Portugal plans to make an early payment on IMF loans

Prime minister Pedro Passos Coelho announces move as borriwng costs fall

Pedro Passos Coelho: “The market conditions that Portugal has access to now are more favourable that those agreed on with the IMF and therefore we will save in the future by paying part of the IMF loan early.”  Photograph: Krisztian Bocsi/Bloomberg

Pedro Passos Coelho: “The market conditions that Portugal has access to now are more favourable that those agreed on with the IMF and therefore we will save in the future by paying part of the IMF loan early.” Photograph: Krisztian Bocsi/Bloomberg

 

Portugal plans to make an early payment of about €14 billion of its bailout loans from the International Monetary Fund after borrowing costs dropped, prime minister Pedro Passos Coelho said.

“The market conditions that Portugal has access to now are more favourable that those agreed on with the IMF and therefore we will save in the future by paying part of the IMF loan early,” Mr Coelho said.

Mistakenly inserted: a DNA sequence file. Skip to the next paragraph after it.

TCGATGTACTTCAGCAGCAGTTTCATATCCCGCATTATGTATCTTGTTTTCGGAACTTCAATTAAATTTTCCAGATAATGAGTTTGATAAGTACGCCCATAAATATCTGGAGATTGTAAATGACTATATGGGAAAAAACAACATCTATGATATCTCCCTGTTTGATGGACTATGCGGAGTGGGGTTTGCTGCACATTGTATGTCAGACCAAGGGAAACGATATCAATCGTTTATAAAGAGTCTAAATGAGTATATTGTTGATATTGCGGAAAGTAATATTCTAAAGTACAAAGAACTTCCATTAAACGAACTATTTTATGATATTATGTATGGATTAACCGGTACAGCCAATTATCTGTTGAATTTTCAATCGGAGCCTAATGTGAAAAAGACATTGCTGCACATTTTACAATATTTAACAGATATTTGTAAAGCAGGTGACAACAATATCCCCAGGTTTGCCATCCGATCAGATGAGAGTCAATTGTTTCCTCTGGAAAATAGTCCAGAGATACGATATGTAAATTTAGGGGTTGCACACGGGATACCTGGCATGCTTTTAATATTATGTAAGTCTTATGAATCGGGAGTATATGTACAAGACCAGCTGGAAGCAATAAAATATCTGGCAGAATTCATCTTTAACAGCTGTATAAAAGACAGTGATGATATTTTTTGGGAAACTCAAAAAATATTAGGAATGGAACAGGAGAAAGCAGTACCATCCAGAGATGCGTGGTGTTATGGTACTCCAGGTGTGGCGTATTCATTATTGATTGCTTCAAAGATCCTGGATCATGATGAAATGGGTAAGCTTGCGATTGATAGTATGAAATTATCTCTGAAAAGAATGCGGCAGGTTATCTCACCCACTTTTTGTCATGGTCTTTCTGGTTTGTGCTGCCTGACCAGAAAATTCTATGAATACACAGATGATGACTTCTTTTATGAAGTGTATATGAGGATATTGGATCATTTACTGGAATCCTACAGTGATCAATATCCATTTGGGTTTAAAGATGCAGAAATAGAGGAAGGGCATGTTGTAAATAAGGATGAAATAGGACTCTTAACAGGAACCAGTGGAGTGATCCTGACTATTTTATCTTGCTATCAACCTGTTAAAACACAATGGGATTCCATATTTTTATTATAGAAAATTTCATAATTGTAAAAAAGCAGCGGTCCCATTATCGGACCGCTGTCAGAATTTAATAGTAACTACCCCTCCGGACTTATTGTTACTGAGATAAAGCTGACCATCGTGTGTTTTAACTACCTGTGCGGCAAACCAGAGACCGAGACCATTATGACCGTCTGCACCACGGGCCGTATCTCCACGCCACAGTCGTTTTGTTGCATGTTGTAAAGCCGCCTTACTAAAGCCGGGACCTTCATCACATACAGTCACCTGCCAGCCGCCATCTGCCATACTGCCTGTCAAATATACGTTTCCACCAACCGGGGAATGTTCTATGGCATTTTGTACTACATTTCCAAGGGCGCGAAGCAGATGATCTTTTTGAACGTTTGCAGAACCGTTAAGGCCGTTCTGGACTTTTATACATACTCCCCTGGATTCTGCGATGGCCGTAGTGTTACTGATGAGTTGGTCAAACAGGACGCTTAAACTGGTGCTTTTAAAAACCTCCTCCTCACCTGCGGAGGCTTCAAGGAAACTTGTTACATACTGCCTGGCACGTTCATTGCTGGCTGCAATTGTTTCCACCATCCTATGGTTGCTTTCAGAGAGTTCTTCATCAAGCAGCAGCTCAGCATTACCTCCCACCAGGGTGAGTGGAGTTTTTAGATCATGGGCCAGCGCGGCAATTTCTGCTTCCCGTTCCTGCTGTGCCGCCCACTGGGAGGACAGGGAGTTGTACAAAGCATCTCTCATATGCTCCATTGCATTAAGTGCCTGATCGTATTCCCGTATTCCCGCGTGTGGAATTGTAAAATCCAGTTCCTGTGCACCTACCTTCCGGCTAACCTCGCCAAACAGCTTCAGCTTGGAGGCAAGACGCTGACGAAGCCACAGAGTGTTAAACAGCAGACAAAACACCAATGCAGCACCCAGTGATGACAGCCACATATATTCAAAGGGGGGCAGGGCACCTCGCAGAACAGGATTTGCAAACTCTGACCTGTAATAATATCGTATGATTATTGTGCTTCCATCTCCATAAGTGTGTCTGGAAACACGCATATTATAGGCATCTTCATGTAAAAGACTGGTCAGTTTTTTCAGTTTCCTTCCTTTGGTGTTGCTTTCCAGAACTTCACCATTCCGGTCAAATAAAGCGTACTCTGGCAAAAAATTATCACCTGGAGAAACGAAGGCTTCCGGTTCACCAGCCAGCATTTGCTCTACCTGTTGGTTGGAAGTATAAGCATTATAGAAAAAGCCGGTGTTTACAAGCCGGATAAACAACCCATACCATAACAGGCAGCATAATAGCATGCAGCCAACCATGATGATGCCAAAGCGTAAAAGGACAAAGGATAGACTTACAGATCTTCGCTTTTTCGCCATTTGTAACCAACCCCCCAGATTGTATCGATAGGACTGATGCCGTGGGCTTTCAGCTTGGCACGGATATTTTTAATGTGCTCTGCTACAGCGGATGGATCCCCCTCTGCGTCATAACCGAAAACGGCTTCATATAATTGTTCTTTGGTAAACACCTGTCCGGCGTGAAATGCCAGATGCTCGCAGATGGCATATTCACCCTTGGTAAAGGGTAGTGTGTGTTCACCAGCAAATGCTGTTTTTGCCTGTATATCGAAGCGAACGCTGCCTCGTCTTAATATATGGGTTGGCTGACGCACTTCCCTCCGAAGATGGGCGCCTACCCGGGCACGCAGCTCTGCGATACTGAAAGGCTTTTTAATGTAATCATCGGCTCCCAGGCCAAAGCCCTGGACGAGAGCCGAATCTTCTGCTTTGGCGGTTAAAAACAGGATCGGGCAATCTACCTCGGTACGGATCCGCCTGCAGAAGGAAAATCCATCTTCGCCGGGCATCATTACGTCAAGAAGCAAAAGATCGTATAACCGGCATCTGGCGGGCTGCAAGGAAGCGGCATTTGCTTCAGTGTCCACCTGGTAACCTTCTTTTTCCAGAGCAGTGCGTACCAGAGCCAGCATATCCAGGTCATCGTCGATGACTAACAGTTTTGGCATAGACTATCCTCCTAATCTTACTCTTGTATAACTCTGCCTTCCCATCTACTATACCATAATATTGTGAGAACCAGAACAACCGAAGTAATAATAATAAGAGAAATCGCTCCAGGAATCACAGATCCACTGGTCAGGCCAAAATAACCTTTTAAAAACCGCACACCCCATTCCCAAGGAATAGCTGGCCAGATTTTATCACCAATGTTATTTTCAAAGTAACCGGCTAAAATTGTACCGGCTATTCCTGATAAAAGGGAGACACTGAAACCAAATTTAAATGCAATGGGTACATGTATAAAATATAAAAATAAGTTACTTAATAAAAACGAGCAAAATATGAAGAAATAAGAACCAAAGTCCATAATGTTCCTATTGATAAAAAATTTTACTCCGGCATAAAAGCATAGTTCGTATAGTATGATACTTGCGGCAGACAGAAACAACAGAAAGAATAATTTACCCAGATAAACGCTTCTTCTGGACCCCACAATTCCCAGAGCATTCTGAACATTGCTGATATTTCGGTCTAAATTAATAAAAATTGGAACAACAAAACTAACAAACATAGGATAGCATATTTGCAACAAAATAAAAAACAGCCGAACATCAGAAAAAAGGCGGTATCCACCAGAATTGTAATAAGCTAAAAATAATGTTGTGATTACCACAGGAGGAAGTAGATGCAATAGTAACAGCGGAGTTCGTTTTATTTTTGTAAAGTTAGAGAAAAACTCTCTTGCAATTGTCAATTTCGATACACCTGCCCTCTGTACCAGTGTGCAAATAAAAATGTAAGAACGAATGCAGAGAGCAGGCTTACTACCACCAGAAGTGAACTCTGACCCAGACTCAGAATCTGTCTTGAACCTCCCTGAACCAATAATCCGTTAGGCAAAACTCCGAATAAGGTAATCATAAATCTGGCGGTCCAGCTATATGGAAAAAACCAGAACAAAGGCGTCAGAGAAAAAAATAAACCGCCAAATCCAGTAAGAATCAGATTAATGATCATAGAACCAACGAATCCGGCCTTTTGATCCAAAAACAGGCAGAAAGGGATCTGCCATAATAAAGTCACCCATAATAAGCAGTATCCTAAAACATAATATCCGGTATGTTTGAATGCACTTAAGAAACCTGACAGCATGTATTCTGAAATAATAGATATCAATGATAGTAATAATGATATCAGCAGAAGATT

The Portuguese government received its bailout from the European Union and IMF in 2011 and followed Ireland in May when it exited the aid plan without the safety net of a precautionary credit line.

On January 21st it announced plans to also follow Ireland by making an early payment of the IMF loans.

Portugal has €78.1 billion in loans from the EU and the IMF with an average interest rate of 2.9 per cent, according to debt agency IGCP. IMF loans of €26.5 billion have an estimated rate of 3.6 per cent and an average maturity of 7.25 years.

The Portuguese 10-year bond yield reached 2.19 percent yesterday, the lowest since Bloomberg began collecting data in 1997. That yield was at more than 18 per cent in 2012.

– (Bloomberg)